Anyway, back to your original dilemma. Contact the office on your campus that handles concerns/service for disabled students. Granted, you my not have a physical disability, but their office probably also gets all the learning disability issues. Ask them what local providers can administer adult ADD testing. I would be shocked if they didn’t already have a list available.

Best of luck!!

Yea, I was also diagnosed with ADD as a child, but I hate taking the medication. I started to get really bad rashes and had an allergy to it. Sucks because it really did help me concentrate. Any other suggestions? How about Namenda or Aricept…medication they use for Alzheimer patients

Anna, I would suggest doing a some research into ADD meds specific to adult ADD. Not all ADD meds are recommended for both child and adult conditions. Be proactive with your provider and have a first choice of medication to start on, a “plan B” medication if the first one causes side effects, etc. Be patient with this process. These meds vary widely in their effects from one person to the other, so it could take a while to get “dialed-in” where you want to be.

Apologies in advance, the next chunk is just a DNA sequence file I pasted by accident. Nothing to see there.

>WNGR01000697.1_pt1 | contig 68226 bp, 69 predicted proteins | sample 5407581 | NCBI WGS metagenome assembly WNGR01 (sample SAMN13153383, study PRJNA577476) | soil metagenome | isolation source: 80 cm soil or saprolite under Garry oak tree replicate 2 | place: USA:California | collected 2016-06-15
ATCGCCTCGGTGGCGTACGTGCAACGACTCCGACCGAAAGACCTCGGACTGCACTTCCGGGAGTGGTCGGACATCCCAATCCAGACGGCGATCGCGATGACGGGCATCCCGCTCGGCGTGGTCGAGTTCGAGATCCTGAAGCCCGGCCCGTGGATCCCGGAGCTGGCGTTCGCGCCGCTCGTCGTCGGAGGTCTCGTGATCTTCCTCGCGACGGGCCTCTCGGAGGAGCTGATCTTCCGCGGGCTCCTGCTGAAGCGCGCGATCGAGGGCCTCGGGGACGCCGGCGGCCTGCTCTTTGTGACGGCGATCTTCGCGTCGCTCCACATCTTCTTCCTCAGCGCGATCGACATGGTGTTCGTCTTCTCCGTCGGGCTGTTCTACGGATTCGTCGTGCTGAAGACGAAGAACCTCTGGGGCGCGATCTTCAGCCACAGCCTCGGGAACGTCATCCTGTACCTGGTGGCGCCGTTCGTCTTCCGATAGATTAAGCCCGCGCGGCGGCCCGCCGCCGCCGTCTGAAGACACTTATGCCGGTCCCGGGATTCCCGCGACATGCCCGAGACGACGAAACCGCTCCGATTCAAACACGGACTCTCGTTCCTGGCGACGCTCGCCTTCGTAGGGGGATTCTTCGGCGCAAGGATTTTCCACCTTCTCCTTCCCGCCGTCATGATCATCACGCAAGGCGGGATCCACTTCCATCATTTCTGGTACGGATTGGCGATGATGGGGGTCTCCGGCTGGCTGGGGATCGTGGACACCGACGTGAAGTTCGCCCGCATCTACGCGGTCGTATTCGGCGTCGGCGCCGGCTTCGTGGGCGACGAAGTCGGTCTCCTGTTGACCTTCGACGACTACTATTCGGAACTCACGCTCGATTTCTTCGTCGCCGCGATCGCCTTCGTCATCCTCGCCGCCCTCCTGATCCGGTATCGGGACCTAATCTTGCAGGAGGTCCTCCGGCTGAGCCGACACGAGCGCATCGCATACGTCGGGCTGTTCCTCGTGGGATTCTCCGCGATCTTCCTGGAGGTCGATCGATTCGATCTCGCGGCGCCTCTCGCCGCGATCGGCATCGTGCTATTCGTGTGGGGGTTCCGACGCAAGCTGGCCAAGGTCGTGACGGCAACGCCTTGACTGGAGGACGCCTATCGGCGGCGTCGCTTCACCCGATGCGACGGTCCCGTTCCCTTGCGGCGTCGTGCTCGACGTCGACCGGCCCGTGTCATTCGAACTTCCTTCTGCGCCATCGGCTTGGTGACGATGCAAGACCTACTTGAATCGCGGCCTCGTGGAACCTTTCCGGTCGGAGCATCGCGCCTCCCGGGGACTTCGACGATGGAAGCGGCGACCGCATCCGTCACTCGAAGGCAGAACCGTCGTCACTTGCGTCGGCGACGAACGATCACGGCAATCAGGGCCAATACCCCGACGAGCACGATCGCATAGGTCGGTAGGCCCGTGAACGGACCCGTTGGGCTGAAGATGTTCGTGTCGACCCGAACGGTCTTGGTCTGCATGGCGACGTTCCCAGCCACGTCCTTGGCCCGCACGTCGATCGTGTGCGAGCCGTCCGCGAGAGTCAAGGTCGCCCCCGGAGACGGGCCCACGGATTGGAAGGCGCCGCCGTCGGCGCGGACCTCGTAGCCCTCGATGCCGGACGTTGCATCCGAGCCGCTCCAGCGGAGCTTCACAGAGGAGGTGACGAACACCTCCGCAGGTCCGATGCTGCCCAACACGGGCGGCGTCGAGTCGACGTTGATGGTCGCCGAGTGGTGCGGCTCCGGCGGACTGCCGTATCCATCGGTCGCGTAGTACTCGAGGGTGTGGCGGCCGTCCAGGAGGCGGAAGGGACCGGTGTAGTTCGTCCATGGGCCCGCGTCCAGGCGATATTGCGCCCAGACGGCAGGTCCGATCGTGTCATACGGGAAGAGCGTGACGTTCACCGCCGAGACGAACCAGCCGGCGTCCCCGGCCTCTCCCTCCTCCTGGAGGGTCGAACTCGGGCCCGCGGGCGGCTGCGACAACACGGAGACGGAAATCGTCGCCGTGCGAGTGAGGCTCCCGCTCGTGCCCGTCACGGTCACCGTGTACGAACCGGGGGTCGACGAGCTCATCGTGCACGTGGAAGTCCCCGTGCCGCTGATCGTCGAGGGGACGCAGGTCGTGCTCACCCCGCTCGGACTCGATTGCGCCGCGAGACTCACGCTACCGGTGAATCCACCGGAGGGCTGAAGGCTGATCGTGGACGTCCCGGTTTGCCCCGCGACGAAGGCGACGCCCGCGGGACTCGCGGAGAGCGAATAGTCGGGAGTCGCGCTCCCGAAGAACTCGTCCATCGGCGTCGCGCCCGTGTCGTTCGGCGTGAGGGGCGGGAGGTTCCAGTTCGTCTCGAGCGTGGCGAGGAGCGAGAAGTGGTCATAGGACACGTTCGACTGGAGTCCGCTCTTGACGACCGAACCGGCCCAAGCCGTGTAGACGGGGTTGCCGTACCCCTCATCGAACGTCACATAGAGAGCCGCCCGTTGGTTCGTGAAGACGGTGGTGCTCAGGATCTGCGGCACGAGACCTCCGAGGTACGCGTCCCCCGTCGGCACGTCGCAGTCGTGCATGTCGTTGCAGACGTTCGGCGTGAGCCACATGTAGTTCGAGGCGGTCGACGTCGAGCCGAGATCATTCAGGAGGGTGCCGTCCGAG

Depression and anxiety are such disorders which most people face in there life as some stage for one reason or the other. If it’s children the pressure of studies gets over their head and if it’s adults the pressure of work attracts depression. Rather than going on drugs, one should look for the reason behind there problem . Keeping yourself busy and changing the schedule also helps sometimes to get over stress and depression.

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^ ^ ^ You really need to quit the copy-paste routine, and especially on threads that are over a year old.